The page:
2020 was an extraordinary year. While U.S. families are starting to plan a return to a more normal life, it is not yet clear what that new “normal” will look like, nor what the future holds for higher education. One thing is for sure, attitudes and perceptions around pre-college options for recent high school graduates are changing. Last year, many colleges and universities moved their curriculum online and stripped the campus experience from traditional sports, cultural or social opportunities. This caused many families to question the value – and price tag – of the college experience —leading to more deferrals and, what could be a broader culture shift in the U.S.
Add to that growing evidence that gap students perform better in college and are more likely to graduate in 4 years, and the math quickly works itself out: for the fraction of the cost of a year in college, gap students can develop new skills and accumulate valuable real-world experience without really “losing” time on average. Whether they choose to wait tables, study abroad, do service work or an internship, gap students have many rewarding options. The independence, maturity and soft skills they gain during that special time simply cannot be taught in a classroom, and they will be major assets in college and beyond. When they finally get to campus, gap students have a better grasp on who they are and what their goals and priorities should be. They make smarter and more assertive educational choices. They contribute and engage more fully in their classes.1
The benefit of taking a gap year is becoming more evident to a growing number of students and their parents, and this could transform our industry durably and for the better. Gap years have traditionally been characterized as a privileged experience for wealthy students who don’t know what they want to do. Today, gap programs are gaining broader appeal and are finally understood as a savvy pathway to college and – more broadly – adulthood.
In that context, gap year providers have a unique opportunity to shape new program options that can give students the flexibility they need to balance skill building and personal growth and be accessible to students from a wider range of backgrounds. Gap students want to be exposed to a wide variety of experiences, but they also need the space to breathe and self-reflect to grow as young adults.
This trend clearly shows in the rise of short-term gap programs across providers. While a traditional gap year used to put students on single track for one semester at a time, newer programs focus on 4 to 8 week long experiences to focus on a theme or a skillset. These programs are typically more affordable and give students room to customize the year as they please. They no longer need to choose between a domestic program and a study abroad semester, they can simply do both and combine experiences to adapt to their schedule, budget or goals. For instance, students could choose to improve their Spanish language skills for a couple of months in Spain or in the Dominican Republic, then return home to join a local service program, working with Spanish-speaking immigrant populations. They could also juggle an internship and a virtual language learning class before traveling abroad or pursue a passion project and break up their year with short stints abroad to see the world at their own pace. Depending on the individual and their circumstances, another option may see them consider alternating short-term programs with small jobs to finance their gap year experiences while gaining professional experience.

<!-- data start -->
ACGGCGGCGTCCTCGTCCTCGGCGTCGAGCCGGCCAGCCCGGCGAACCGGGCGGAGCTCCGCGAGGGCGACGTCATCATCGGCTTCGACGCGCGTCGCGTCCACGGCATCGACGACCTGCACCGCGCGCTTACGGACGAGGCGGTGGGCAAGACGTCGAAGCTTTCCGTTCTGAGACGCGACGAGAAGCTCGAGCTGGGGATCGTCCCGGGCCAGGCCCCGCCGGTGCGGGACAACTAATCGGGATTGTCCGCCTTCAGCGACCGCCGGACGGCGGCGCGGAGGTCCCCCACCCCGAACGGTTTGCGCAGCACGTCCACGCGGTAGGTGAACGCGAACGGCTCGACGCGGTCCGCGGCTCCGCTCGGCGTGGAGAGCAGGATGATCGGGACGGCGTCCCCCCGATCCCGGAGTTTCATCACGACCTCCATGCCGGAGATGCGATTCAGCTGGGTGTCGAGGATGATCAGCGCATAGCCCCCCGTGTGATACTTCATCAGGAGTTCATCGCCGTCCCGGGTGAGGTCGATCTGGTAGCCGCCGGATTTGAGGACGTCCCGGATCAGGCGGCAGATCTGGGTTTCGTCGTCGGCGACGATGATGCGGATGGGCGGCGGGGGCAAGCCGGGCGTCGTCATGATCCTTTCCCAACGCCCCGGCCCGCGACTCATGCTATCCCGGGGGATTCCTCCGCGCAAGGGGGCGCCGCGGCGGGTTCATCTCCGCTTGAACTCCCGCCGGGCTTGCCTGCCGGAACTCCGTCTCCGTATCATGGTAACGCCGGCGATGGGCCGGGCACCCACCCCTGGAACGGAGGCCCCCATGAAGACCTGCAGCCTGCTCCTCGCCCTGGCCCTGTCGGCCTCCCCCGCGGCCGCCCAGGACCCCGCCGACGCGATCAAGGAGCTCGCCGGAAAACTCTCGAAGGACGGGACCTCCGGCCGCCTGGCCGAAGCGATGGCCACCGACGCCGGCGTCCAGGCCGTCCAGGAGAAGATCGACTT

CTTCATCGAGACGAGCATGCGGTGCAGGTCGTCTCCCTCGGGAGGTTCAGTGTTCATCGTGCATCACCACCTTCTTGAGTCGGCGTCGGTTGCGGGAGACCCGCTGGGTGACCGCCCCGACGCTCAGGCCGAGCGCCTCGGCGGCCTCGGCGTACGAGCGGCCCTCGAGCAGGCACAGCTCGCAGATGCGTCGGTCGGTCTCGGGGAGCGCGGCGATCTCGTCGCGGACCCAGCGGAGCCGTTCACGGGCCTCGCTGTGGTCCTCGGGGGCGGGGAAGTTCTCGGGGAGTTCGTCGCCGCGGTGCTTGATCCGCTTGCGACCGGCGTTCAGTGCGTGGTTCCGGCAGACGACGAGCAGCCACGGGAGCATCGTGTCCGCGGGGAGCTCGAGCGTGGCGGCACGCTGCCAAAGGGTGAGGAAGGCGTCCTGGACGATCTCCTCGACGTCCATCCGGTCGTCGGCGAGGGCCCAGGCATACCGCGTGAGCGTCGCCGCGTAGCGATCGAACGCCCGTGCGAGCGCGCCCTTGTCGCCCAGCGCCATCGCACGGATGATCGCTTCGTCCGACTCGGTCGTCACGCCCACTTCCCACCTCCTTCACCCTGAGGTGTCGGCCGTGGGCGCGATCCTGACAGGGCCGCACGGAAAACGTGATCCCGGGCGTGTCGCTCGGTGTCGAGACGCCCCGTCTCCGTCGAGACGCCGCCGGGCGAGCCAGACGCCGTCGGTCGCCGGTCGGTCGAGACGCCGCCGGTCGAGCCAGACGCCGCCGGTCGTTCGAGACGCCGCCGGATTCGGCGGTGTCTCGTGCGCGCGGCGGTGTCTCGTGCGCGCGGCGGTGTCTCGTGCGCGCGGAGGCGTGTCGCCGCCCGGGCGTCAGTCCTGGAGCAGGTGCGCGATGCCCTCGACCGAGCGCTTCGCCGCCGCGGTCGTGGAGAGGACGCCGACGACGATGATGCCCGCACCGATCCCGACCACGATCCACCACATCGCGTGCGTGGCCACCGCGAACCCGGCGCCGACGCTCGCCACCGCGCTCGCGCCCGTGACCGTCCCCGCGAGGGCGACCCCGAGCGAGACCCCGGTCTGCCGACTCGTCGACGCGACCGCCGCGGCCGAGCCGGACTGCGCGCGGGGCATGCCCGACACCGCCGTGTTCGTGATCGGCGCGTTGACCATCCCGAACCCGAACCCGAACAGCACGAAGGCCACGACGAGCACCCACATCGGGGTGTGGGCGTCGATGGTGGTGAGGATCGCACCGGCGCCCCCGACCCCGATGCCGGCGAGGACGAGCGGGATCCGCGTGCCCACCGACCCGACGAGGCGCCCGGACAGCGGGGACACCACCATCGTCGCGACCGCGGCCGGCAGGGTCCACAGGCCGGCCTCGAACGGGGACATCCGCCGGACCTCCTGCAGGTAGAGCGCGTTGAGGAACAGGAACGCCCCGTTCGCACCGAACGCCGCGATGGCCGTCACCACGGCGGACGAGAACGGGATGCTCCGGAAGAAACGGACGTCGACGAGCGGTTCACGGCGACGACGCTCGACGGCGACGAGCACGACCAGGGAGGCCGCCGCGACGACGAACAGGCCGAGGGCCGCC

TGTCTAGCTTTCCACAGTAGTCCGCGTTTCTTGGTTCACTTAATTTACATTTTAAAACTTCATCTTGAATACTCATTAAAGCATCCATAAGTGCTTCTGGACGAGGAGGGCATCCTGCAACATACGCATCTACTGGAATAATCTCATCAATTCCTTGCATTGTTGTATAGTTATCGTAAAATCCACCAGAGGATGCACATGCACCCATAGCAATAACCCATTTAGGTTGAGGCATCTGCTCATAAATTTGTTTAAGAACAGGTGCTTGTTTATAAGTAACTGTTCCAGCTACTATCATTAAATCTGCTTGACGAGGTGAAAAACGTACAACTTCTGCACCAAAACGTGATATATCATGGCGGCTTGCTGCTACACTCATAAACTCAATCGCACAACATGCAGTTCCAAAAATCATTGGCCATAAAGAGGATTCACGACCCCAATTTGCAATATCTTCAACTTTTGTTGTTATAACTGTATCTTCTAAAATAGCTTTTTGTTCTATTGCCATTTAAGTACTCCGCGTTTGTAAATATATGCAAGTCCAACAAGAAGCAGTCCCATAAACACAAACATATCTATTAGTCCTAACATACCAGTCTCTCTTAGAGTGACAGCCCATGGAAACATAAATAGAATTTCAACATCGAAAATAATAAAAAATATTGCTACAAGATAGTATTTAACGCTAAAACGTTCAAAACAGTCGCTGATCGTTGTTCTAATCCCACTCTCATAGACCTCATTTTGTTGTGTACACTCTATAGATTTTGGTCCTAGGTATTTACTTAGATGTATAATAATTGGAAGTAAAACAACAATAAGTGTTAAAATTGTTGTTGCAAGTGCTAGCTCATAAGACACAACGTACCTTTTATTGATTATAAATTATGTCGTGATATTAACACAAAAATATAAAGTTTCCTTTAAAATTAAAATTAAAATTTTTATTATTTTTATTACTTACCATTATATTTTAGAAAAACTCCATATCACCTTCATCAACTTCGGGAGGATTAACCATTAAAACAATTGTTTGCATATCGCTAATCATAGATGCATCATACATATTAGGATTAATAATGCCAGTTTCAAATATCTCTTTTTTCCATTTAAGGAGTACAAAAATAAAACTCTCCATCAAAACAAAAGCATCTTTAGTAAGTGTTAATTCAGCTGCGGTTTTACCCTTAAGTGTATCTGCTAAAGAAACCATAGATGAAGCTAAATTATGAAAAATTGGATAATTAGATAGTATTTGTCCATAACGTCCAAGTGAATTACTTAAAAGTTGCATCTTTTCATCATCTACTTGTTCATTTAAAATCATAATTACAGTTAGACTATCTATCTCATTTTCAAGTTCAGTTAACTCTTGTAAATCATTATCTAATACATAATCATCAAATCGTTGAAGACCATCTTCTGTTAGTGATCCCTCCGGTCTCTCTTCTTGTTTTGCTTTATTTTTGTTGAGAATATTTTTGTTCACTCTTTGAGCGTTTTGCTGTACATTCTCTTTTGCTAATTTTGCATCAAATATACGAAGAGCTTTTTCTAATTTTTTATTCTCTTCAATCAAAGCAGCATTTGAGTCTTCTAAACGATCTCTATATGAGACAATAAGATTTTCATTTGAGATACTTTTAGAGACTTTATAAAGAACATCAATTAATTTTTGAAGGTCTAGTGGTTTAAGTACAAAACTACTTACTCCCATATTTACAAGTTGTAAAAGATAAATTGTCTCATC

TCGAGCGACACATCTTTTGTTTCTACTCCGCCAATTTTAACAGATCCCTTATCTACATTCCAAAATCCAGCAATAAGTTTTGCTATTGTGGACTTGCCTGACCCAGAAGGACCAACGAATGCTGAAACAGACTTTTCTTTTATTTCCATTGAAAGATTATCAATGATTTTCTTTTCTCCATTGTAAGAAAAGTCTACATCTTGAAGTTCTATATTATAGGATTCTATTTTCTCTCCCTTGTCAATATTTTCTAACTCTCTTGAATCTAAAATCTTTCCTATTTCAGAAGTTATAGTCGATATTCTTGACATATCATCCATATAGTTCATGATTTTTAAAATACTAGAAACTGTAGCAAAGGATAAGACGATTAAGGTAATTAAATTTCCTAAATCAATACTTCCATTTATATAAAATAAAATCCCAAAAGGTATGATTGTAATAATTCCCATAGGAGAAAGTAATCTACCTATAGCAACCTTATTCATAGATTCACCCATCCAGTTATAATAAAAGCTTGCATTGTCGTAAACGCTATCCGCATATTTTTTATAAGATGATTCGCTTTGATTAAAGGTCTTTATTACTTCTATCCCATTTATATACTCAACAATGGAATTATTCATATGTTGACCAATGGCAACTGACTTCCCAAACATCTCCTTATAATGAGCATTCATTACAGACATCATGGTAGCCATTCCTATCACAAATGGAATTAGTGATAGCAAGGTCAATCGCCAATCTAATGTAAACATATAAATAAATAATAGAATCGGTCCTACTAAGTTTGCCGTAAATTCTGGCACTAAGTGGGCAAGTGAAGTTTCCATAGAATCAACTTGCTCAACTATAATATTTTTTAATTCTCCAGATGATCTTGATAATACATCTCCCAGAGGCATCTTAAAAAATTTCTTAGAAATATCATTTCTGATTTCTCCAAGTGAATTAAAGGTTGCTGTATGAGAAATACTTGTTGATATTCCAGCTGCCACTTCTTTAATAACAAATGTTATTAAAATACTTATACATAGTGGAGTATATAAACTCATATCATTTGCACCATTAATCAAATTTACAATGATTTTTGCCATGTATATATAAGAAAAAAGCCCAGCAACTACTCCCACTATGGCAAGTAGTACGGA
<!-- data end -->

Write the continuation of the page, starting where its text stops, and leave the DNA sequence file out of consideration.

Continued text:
More and more providers also offer students to audit college-level classes while abroad to earn credit. It’s an option that students may choose to ease into the college experience, while exploring topics that they are curious about without committing, and at the same time earning credit toward a degree.
The possibilities are endless and gap counselors are in a great position to help recent high school graduates navigate this new landscape, taking advantage of shorter, richer, more accessible programs and to
set them up for success in college.
Certainly, 2020 has been a challenging year for study abroad organizations and the travel industry in general, but there has never been a more exciting time to be a gap year provider! The impact of our programs on young students is real and more thoroughly documented every year. The goal has always been to engage students in experiential learning that helps them develop workforce-ready skills: today’s employers cite2 written and oral communication, critical thinking, teamwork, and the ability to work independently as top skills for their workforce hiring. What better place than a gap year program to cultivate those skills?
As the world re-emerges from the pandemic, there are encouraging reasons to look forward to seeing more students boarding planes again and while assisting them with finding their own unique way to college.1 https://www.gapyearassociation.org/data-benefits.php
2 “Fulfilling the American dream” liberal education and the future of work. Association of American Colleges and Universities. Online survey, July 2018
By: Matt Redman
Matt Redman, Vice President, High School Study Abroad, Teach And Tefl
Matt Redman joined CIEE in 2009 as the Manager of Teach Abroad Programs. In 2014, CIEE launched the TEFL programs and began the Global Navigator Summer High School programs under his leadership. Matt has lived and worked in countries and states on four continents.